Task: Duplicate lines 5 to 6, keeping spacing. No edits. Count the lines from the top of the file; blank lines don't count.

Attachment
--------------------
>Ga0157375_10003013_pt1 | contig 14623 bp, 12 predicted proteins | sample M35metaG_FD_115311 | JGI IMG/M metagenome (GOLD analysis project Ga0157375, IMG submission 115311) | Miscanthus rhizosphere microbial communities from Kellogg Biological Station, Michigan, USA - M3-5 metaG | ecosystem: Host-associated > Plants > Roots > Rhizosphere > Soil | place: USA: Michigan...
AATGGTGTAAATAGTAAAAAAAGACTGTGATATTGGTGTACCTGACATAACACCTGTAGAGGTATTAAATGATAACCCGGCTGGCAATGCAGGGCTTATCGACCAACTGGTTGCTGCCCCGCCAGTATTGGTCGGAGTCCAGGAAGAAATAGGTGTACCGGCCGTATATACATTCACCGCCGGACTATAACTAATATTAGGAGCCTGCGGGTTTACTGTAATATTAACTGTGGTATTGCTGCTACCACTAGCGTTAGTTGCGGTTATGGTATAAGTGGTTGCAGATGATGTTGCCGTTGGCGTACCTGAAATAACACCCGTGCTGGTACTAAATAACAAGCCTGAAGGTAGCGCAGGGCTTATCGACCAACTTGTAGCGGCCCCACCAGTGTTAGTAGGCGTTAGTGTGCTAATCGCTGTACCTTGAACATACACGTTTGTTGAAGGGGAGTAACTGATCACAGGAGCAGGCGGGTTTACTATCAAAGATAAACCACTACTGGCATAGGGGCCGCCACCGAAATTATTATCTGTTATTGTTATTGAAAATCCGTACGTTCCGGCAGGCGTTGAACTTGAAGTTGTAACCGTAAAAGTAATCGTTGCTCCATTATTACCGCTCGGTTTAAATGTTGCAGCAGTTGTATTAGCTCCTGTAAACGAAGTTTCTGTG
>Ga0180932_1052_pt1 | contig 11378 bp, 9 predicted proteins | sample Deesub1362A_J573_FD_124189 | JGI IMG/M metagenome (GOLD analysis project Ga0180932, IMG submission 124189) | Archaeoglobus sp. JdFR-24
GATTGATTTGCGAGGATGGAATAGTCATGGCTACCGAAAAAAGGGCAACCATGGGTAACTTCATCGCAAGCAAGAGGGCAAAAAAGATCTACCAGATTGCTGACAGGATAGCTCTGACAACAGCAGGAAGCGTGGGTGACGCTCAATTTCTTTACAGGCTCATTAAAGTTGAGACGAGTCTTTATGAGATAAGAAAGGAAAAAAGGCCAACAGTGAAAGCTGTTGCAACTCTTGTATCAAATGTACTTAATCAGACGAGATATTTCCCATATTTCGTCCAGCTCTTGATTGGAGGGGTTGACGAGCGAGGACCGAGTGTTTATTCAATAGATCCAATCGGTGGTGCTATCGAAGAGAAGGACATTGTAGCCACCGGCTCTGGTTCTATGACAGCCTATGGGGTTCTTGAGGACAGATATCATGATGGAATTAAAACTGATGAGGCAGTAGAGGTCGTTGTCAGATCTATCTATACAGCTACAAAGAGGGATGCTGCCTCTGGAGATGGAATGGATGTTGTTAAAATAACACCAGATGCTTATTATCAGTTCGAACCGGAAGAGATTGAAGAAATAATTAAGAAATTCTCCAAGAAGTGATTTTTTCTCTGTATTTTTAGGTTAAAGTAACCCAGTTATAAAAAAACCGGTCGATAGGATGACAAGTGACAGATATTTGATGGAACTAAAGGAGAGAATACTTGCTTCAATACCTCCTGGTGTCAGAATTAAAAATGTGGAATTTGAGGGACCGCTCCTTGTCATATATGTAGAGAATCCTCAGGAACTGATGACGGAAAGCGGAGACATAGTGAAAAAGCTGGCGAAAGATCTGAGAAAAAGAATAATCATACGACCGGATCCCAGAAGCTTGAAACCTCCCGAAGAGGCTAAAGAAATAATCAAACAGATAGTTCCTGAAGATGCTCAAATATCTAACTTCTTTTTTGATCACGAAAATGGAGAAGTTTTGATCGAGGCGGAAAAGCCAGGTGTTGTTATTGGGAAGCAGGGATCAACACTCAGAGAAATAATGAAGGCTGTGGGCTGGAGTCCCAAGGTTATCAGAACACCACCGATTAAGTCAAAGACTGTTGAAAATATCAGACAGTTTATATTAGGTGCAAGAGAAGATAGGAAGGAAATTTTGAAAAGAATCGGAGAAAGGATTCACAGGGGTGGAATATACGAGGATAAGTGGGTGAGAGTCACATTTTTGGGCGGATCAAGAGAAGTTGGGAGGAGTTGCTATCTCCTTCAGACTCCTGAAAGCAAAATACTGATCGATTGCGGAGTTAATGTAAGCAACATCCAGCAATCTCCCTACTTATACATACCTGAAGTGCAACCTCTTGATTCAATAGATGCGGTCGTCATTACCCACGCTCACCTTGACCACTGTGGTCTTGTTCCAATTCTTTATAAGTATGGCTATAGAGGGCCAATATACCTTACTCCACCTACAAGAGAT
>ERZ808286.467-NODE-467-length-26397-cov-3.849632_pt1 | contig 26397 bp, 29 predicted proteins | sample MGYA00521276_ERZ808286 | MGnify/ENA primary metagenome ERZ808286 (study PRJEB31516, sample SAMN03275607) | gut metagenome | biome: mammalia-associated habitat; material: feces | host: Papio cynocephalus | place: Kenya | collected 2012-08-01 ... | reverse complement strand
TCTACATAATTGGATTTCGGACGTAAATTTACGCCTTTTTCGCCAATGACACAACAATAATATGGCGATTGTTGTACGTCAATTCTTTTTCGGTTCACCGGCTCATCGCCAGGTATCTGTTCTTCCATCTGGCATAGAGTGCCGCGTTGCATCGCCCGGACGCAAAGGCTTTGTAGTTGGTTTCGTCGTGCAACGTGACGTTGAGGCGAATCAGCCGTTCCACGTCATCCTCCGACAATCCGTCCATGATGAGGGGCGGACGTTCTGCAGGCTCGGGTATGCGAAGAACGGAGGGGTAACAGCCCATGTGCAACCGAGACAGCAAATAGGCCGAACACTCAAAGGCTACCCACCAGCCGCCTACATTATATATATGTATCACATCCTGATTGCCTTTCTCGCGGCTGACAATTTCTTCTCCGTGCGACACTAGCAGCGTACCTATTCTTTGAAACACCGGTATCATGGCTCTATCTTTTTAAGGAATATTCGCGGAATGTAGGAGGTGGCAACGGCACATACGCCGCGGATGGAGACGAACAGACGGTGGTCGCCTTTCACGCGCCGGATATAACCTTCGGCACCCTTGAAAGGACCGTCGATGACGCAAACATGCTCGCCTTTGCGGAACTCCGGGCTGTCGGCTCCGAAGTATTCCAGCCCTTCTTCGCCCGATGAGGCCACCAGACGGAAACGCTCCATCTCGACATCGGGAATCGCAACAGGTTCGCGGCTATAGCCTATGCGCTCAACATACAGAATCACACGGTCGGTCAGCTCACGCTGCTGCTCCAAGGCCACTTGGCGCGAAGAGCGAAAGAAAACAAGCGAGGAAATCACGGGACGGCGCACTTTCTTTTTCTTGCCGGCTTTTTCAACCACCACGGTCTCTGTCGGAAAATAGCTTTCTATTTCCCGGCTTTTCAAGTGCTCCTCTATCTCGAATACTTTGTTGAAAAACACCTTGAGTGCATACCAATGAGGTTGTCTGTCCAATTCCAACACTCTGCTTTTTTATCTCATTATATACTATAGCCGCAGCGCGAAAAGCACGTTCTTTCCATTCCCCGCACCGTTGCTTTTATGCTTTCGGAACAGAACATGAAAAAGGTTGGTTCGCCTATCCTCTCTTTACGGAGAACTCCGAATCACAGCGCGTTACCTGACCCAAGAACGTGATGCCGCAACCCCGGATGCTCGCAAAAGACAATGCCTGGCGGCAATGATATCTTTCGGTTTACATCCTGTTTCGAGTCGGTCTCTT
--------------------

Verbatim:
>ERZ808286.467-NODE-467-length-26397-cov-3.849632_pt1 | contig 26397 bp, 29 predicted proteins | sample MGYA00521276_ERZ808286 | MGnify/ENA primary metagenome ERZ808286 (study PRJEB31516, sample SAMN03275607) | gut metagenome | biome: mammalia-associated habitat; material: feces | host: Papio cynocephalus | place: Kenya | collected 2012-08-01 ... | reverse complement strand
TCTACATAATTGGATTTCGGACGTAAATTTACGCCTTTTTCGCCAATGACACAACAATAATATGGCGATTGTTGTACGTCAATTCTTTTTCGGTTCACCGGCTCATCGCCAGGTATCTGTTCTTCCATCTGGCATAGAGTGCCGCGTTGCATCGCCCGGACGCAAAGGCTTTGTAGTTGGTTTCGTCGTGCAACGTGACGTTGAGGCGAATCAGCCGTTCCACGTCATCCTCCGACAATCCGTCCATGATGAGGGGCGGACGTTCTGCAGGCTCGGGTATGCGAAGAACGGAGGGGTAACAGCCCATGTGCAACCGAGACAGCAAATAGGCCGAACACTCAAAGGCTACCCACCAGCCGCCTACATTATATATATGTATCACATCCTGATTGCCTTTCTCGCGGCTGACAATTTCTTCTCCGTGCGACACTAGCAGCGTACCTATTCTTTGAAACACCGGTATCATGGCTCTATCTTTTTAAGGAATATTCGCGGAATGTAGGAGGTGGCAACGGCACATACGCCGCGGATGGAGACGAACAGACGGTGGTCGCCTTTCACGCGCCGGATATAACCTTCGGCACCCTTGAAAGGACCGTCGATGACGCAAACATGCTCGCCTTTGCGGAACTCCGGGCTGTCGGCTCCGAAGTATTCCAGCCCTTCTTCGCCCGATGAGGCCACCAGACGGAAACGCTCCATCTCGACATCGGGAATCGCAACAGGTTCGCGGCTATAGCCTATGCGCTCAACATACAGAATCACACGGTCGGTCAGCTCACGCTGCTGCTCCAAGGCCACTTGGCGCGAAGAGCGAAAGAAAACAAGCGAGGAAATCACGGGACGGCGCACTTTCTTTTTCTTGCCGGCTTTTTCAACCACCACGGTCTCTGTCGGAAAATAGCTTTCTATTTCCCGGCTTTTCAAGTGCTCCTCTATCTCGAATACTTTGTTGAAAAACACCTTGAGTGCATACCAATGAGGTTGTCTGTCCAATTCCAACACTCTGCTTTTTTATCTCATTATATACTATAGCCGCAGCGCGAAAAGCACGTTCTTTCCATTCCCCGCACCGTTGCTTTTATGCTTTCGGAACAGAACATGAAAAAGGTTGGTTCGCCTATCCTCTCTTTACGGAGAACTCCGAATCACAGCGCGTTACCTGACCCAAGAACGTGATGCCGCAACCCCGGATGCTCGCAAAAGACAATGCCTGGCGGCAATGATATCTTTCGGTTTACATCCTGTTTCGAGTCGGTCTCTT